If you're throwing a baby shower for a relative or friend, creating a suitably festive atmosphere is part of the fun.
Some people go all out by hiring an event planner, while others go more simply, taking the do-it-yourself route.
Whether you're nurturing an elaborate party plan or just want a little inspiration to get started, the Internet opens the nursery door to a wide range of ideas from baby shower experts. Here are a few with their favourites:
Maureen Anders and Adria Ruff, who run the Anders/Ruff event planning company in Charlotte, N.C., recently went with a colour scheme of aqua, mint, lemon and lime for a gender-neutral shower. Mint and orange, grey and yellow, and aqua and coral are also on trend, Anders says, and even black and yellow — for a "baby to bee" theme.
"'Gender reveal' showers are really popular," she says. The guests don't know if it's a boy or a girl till the mom-to-be cuts the cake and reveals a pink or blue interior. Even the future mom can be in on the surprise; party planners can have the ob-gyn contact the cake baker with the information.
Book showers are another hot trend: Guests bring a children's book to help build the new baby's library. Party planners A Good Affair, in Newport Beach, Calif., created a "Peter Rabbit" and "Pat the Bunny" theme at one recent baby shower, in Anaheim, Calif., with vintage rabbit books as décor.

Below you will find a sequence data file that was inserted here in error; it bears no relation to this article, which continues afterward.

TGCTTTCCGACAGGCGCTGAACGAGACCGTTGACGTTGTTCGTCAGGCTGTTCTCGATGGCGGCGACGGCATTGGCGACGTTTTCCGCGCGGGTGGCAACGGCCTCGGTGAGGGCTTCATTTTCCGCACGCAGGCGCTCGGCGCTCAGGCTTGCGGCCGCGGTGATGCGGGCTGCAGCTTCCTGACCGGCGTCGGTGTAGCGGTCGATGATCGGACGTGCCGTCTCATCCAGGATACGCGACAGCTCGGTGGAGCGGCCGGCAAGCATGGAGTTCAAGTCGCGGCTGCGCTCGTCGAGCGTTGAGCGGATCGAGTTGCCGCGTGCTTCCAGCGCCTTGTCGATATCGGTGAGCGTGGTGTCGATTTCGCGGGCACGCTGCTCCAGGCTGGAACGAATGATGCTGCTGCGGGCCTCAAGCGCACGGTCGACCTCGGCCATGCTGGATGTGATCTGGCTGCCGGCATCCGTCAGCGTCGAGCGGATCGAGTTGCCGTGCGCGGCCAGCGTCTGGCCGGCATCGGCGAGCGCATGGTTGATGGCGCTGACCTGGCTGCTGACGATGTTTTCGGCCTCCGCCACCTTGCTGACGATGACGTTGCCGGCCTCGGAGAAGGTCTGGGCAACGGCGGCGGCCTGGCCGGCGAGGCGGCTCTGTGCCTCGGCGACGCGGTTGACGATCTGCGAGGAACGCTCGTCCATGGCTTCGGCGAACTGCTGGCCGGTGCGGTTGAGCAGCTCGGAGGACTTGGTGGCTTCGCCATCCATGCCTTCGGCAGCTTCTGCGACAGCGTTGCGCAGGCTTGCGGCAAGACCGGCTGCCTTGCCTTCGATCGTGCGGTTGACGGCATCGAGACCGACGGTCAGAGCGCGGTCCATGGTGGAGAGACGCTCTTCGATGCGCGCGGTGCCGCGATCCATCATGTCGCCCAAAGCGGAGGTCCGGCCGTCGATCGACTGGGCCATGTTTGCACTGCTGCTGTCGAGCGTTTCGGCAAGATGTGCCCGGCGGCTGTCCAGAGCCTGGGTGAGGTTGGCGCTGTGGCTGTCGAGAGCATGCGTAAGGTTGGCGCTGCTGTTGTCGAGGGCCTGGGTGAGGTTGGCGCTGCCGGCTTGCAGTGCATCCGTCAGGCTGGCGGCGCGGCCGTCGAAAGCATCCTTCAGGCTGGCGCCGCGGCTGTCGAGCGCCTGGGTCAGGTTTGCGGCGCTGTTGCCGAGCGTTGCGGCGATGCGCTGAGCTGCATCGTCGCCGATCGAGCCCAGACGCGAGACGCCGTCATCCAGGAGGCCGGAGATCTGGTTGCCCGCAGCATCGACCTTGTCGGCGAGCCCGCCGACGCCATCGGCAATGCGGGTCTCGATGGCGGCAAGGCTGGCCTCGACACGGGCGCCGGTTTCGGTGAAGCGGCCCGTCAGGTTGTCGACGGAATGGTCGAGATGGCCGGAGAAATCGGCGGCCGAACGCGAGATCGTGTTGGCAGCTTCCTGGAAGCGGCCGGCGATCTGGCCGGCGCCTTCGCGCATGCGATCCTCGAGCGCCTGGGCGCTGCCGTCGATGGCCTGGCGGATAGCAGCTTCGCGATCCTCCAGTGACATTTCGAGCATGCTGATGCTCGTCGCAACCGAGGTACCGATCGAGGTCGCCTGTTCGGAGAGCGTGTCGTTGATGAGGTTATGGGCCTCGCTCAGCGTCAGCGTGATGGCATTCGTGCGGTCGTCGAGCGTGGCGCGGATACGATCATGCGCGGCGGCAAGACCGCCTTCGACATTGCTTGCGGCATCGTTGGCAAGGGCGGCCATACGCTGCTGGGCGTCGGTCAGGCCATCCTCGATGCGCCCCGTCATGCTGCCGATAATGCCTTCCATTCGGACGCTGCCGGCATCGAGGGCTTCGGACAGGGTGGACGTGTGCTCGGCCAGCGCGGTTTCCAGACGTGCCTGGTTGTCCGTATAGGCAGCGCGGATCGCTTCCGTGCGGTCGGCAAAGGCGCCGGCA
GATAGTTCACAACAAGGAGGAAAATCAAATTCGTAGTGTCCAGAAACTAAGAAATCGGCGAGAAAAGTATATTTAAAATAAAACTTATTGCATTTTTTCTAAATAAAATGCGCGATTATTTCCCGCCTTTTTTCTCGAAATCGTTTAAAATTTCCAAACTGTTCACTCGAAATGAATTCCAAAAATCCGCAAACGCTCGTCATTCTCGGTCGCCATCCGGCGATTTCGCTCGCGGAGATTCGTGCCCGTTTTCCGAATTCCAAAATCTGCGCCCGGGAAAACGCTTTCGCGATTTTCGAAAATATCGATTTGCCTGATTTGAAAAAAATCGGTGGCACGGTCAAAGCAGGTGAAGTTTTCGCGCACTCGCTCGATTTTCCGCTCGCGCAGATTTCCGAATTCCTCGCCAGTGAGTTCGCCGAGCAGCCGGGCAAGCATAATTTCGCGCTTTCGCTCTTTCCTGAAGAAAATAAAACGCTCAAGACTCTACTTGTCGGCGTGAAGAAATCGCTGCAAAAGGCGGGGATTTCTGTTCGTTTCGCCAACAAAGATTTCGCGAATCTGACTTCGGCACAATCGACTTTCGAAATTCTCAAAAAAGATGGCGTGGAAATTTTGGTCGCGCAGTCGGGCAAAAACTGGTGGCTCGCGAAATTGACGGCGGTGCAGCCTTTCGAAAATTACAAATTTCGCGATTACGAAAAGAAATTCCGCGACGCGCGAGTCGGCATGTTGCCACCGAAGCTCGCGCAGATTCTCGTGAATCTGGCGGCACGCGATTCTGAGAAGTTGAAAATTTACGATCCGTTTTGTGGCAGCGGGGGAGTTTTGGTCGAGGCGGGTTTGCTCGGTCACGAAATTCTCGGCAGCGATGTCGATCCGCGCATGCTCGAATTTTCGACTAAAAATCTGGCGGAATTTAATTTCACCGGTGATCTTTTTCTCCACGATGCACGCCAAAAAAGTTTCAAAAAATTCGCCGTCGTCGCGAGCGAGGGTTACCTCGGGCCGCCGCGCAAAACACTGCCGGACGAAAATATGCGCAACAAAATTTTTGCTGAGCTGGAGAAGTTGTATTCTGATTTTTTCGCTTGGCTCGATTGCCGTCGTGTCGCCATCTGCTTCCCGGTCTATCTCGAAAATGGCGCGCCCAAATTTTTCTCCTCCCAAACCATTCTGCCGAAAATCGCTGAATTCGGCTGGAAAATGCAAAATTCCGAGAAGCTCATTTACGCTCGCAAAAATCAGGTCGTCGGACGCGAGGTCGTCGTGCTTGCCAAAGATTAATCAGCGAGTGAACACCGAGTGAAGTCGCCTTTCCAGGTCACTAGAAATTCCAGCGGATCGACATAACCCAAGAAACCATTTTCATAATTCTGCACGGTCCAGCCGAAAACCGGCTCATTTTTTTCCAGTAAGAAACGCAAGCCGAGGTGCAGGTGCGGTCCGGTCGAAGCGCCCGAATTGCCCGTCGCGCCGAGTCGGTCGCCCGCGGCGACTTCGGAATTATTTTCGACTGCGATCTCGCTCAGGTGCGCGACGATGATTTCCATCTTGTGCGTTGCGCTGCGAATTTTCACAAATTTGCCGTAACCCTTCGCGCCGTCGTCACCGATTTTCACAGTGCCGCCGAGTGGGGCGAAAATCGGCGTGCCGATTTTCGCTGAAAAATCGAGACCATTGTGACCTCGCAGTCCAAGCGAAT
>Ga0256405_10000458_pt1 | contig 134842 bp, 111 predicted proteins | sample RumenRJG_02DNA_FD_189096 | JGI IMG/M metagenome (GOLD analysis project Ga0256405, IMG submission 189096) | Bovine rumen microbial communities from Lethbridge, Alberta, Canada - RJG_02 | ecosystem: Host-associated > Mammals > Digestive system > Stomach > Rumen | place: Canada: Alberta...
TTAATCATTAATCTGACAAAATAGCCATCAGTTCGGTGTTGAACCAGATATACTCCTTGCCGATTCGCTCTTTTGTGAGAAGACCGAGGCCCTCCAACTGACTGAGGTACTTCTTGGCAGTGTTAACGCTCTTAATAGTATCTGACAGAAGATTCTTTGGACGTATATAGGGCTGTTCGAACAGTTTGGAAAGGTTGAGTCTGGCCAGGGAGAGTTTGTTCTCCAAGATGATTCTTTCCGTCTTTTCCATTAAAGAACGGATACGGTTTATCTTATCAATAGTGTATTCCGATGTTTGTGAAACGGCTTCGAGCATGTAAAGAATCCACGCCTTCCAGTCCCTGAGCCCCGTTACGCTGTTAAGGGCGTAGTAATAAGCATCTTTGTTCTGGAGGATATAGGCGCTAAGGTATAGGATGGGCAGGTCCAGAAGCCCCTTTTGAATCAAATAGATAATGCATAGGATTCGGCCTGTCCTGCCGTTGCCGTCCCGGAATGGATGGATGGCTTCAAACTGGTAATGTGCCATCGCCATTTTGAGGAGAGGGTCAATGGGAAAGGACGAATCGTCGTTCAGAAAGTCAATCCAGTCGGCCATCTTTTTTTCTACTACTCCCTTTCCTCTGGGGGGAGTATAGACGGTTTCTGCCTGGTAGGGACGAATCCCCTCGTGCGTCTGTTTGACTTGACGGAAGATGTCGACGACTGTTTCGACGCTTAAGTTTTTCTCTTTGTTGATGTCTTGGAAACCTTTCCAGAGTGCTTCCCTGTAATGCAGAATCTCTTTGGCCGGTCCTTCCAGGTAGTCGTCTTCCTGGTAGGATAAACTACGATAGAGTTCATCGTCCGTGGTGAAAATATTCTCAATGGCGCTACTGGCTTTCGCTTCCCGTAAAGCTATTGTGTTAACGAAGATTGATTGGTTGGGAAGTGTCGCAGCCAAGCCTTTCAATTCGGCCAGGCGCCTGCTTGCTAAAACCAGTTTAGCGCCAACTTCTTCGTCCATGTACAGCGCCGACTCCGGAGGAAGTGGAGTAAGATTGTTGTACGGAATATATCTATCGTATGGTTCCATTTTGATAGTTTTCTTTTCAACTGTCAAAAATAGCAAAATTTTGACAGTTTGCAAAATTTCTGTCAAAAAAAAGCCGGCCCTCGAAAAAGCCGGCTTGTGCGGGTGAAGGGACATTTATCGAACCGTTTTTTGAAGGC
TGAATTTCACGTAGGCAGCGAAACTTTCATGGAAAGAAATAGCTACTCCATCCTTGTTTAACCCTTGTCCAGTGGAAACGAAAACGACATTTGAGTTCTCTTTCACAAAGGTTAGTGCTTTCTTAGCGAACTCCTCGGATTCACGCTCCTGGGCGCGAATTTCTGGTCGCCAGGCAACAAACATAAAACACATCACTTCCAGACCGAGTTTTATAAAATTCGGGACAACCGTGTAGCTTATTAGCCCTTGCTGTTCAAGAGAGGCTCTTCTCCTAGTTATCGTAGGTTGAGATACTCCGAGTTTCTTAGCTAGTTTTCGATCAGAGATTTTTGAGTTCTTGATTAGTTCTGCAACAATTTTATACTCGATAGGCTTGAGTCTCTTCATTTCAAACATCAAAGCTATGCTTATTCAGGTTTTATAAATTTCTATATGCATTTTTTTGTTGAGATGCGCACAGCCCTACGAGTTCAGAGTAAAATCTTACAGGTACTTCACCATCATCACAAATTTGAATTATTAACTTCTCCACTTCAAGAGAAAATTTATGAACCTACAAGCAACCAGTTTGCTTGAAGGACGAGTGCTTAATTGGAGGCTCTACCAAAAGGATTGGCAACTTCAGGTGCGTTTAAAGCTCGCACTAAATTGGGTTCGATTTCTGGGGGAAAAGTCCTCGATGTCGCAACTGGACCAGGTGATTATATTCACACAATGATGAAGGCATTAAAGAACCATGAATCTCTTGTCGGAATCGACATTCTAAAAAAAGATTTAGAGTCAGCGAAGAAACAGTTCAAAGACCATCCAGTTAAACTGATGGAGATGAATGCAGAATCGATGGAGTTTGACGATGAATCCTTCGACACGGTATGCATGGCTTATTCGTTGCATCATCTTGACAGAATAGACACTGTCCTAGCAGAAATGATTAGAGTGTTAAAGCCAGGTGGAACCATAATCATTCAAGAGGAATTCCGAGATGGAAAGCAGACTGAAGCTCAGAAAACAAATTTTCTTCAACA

On the pregnancy website The Bump, Allison Micarelli-Sokoloff suggests a "Goodnight, Moon" theme, with dark blue and white polka dots and hanging silver foil stars. Blue lemonade with star shaped fruit, a round cake with dark blue icing and white dots, and starry sugar cookies as favours round out the party elements. For an activity, she suggests gathering each of the poem's items: mittens, a toy house, etc. and having each guest list them in the order they appear in the story.
For their gender-neutral party, Anders/Ruff used colorful yet inexpensive yarn to make decorative pompoms, gift ties, even flowers. They dipped marshmallows in colored chocolate and candy pearls to make table displays, and served tinted macarons and paper-cone popcorn.
Designer and party planner Sunny Duran got inventive for a twins baby shower in Ramstein, Germany: Inspired by Dr. Seuss' "The Cat in the Hat," she decorated with book images and typography, and served green egg salad and goldfish in a bowl.
"I wanted everything to have a very playful feel. My favourite part of the book is when Thing One and Thing Two run through the hall with kites," she says, so she ran kite banners around the space and used the motif on labels. The Cat's red-and-white top hat became the party cake.
More tips for a successful baby shower:
— Research a theme. Websites like Hostess with the Mostess, Catch my Party and Any Given Party have dozens of detailed ideas.
— Don't try to do everything yourself. Farm out the sweets-making to bake-savvy friends. Printables are a great way to co-ordinate all the elements of your theme, with banners and tags. For around $10, you can download artwork from one of Etsy.com's talented designers, and print out as many pieces as you need.
— Choose a favour that's unexpected and useful. Anders and Ruff made tiny pickles and packed them in recycled baby food jars with a cute label. There were also colour-co-ordinated candies in spice jars. A food gift's always appreciated, and will be remembered longer than a cheap tchotchke.
— Save money by buying latex balloons instead of pricier Mylar ones. And with food costs averaging about 40 per cent of many shower budgets, opt for a DIY cupcake bar instead of a big cake, and offer finger sandwiches, cheese and fruit instead of fancier fare.